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The Pick-Up Artist

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In 1987, 20th Century Fox released the movie "Predator". We all know the plot of how a deadly alien comes to Earth and decimates a group of soldiers in the jungles of South America. That same year, Fox released a movie about a predator of a different kind. His name is Jack Jericho (Downey Jr.) and he is a pick-up artist.

What is a pick-up artist? It was the 80s term for player. It's somebody who cadges phone numbers off of gorgeous women, hooks up for some good times and then cuts bait in search for the next big catch (I would use a different term, but this is a family site). Jack is one of the best at what he does. Although he's perpetually short on cash and constantly tending to his grandmother Nellie (Dunnock), he's managed to cultivate an air of richness and power.

One night he makes a play for a bubble-headed blonde named Lulu (Jackson) who warns him about her boyfriend. His name is Alonzo Scolara (Keitel) and he's a major mobster. He's always shaking down people for cash and his latest target is a beautiful yet worldly 19-year-old woman named Randy Jensen (Ringwald). She works as a tour guide at the Museum Of Natural History in order to finance her gambling addiction and protect her father Flash (Hopper) from falling further into the abyss of alcoholism. Randy and Jack begin a friendship...Actually, it's more like a romance based on denial. Jack is willing to scrap his entire list of women's phone numbers because of his puppy-like affection for her. He'll even take on Randy's debt to Alonzo in order to win her love. Does he or doesn't he?

I know these types like the back of my hand. The reason? I'm sort of one myself. I don't look for romance anymore, though...Now I cadge e-mail addresses (The modern version of the phone number) for the sake of wanting friendship. Jack, on the other hand, is out on the prowl for new temporary girlfriends. He is definitely a predator. He isn't an "ugly mother..." who'll slice your head off with a bladed discus. He is, instead, a not-all-that-attractive sleaze who'll mess with your head. He'll compare you to the works of great artists, even though he knows as much about art as I do about the works of Shakespeare. He'll say that you're perfect, a dream come true, a rare beauty, ad nauseam, ad infinitum, forever and ever amen. He'll say the things you want to hear and then discard you like the tissues you cry into at the end of "Beaches".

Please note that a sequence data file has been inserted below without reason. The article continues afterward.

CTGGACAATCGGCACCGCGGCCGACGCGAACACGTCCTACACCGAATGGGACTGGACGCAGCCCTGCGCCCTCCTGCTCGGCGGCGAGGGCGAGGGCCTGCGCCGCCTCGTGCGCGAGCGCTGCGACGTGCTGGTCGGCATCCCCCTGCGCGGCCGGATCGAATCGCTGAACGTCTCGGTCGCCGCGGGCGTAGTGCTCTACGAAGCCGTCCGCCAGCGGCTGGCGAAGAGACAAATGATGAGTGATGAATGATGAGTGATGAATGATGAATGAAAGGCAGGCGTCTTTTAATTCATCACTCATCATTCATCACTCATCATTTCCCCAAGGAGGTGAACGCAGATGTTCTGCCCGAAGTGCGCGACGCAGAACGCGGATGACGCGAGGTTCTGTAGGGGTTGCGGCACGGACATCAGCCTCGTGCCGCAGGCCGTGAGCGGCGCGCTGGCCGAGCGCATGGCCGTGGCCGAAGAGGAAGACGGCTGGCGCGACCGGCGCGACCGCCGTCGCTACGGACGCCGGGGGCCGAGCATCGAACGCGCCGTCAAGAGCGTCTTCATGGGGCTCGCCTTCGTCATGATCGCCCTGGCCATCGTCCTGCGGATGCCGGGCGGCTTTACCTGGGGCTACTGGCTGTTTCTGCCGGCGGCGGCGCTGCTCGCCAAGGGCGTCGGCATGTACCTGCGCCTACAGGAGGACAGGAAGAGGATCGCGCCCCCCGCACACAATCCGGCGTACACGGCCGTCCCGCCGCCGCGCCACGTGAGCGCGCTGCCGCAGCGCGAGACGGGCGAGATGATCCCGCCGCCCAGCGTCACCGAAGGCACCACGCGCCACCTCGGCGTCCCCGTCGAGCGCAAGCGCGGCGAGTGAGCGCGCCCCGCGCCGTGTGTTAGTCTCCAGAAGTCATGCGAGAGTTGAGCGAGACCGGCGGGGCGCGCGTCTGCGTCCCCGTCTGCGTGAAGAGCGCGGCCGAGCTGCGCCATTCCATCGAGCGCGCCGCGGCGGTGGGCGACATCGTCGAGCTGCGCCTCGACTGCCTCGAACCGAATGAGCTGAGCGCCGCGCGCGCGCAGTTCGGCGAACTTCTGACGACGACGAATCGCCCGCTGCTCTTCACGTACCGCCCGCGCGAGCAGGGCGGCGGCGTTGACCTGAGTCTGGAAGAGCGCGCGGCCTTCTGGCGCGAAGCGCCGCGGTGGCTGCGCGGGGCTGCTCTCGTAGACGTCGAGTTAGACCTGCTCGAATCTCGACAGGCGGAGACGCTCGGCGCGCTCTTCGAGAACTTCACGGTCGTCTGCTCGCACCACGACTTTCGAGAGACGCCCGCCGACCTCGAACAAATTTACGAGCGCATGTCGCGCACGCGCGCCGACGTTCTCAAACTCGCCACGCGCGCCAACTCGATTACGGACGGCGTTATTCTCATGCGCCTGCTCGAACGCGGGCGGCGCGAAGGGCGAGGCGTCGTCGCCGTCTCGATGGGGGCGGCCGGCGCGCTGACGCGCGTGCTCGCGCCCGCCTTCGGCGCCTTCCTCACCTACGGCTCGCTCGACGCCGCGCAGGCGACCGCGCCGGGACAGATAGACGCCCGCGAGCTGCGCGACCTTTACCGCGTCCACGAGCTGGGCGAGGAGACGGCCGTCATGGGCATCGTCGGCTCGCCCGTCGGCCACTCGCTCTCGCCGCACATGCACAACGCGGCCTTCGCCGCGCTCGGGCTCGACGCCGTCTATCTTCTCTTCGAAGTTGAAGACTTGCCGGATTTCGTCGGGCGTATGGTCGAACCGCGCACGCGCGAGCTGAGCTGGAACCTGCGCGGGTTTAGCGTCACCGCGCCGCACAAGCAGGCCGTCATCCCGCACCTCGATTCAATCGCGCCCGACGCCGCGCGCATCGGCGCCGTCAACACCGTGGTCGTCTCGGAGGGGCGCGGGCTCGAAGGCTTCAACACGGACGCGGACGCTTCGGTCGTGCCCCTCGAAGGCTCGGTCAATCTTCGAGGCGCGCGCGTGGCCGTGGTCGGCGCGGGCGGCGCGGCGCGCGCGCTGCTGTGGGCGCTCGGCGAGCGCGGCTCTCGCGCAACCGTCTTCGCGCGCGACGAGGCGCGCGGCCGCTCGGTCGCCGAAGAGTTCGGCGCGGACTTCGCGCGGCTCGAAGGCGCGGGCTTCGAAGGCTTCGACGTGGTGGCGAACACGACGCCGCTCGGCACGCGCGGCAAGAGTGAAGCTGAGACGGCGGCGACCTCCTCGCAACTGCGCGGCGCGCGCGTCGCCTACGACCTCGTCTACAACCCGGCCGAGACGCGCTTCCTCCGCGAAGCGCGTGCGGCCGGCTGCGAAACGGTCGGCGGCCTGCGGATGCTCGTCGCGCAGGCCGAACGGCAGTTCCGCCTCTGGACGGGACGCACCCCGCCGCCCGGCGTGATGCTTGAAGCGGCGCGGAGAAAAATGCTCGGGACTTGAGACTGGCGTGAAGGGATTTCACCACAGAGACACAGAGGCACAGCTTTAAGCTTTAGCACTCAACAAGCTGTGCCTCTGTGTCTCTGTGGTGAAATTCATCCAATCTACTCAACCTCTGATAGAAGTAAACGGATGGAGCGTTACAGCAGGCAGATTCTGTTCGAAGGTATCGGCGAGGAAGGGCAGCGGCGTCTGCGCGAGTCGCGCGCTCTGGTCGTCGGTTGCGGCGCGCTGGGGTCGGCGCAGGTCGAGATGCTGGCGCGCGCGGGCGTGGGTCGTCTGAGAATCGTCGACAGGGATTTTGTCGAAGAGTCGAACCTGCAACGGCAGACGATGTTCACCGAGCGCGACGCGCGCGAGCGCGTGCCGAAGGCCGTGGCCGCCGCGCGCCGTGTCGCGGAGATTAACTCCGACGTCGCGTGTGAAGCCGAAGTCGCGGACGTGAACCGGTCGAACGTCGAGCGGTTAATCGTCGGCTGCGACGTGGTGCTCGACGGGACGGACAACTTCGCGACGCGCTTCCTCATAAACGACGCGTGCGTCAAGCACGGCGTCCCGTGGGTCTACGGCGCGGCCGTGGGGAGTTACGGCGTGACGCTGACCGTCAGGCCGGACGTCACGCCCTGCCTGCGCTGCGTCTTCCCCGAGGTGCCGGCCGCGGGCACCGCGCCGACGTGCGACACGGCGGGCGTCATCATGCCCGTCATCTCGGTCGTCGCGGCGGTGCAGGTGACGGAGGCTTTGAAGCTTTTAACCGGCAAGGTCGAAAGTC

Still, the right girl can change everything. There's a saying...Birds of a feather flock together. Randy is the kind of girl who you wouldn't suspect would be Jack's perfect match. She starts out as vaguely nerdy but then becomes a woman who can match him word-for-word and line-for-line. She gambles on horses and cards...He gambles on his reputation and his looks. When two young gamblers meet, it's natural that they'll take chances on each other's lives...Each other, period.

Interestingly, this is another romantic comedy with an open ending, much like "Crossing Delancey". Randy and Jack get together at the end, but it leaves you to draw your own conclusions...

Verdict?

This is one of those movies that I call an "ice cream movie". It's a movie that's sweet... Maybe just a bit too intense at times, though. Although quite enjoyable, there's one major factor that puts this movie at an 8... There's not enough Molly Ringwald. She got top billing but this seems more like a Robert Downey Jr. movie than a Molly Ringwald movie. I would have to say that Molly is just a little bit of a cipher. She appear to be playing "straight man" to Downey's lines.

Also, although this movie is rated PG-13, there are a few phrases and scenes that push the rating (then again, this was written and directed by James Toback, who isn't exactly a PG-13 kind of person).

Although it could've been a little better, I don't hesitate to say that you should at least give it a rental.

Notice any mistakes? Review

Strengths: Toback wrote some great lines. Dennis Hopper is a good comic actor also. Finally, Ringwald looks great...

Weaknesses? Unfortunately, we don't see enough of her. Perhaps she should've made nice with John Hughes, whom she fought with after "Pretty In Pink".

Our rating: 8 out of 10


Review Written by John Edward Kilduff:  Contact  |  More Reviews by John Edward Kilduff
The Pick-Up Artist